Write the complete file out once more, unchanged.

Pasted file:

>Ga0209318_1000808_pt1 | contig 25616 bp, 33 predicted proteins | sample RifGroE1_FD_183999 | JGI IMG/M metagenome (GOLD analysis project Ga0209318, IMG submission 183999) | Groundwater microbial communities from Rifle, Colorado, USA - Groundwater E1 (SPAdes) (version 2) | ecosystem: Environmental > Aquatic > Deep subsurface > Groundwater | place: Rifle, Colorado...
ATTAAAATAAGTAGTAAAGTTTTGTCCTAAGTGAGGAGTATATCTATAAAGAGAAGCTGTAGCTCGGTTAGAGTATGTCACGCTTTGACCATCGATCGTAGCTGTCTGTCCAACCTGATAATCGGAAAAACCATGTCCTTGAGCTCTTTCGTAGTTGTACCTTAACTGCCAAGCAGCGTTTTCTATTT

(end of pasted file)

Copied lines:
>Ga0209318_1000808_pt1 | contig 25616 bp, 33 predicted proteins | sample RifGroE1_FD_183999 | JGI IMG/M metagenome (GOLD analysis project Ga0209318, IMG submission 183999) | Groundwater microbial communities from Rifle, Colorado, USA - Groundwater E1 (SPAdes) (version 2) | ecosystem: Environmental > Aquatic > Deep subsurface > Groundwater | place: Rifle, Colorado...
ATTAAAATAAGTAGTAAAGTTTTGTCCTAAGTGAGGAGTATATCTATAAAGAGAAGCTGTAGCTCGGTTAGAGTATGTCACGCTTTGACCATCGATCGTAGCTGTCTGTCCAACCTGATAATCGGAAAAACCATGTCCTTGAGCTCTTTCGTAGTTGTACCTTAACTGCCAAGCAGCGTTTTCTATTT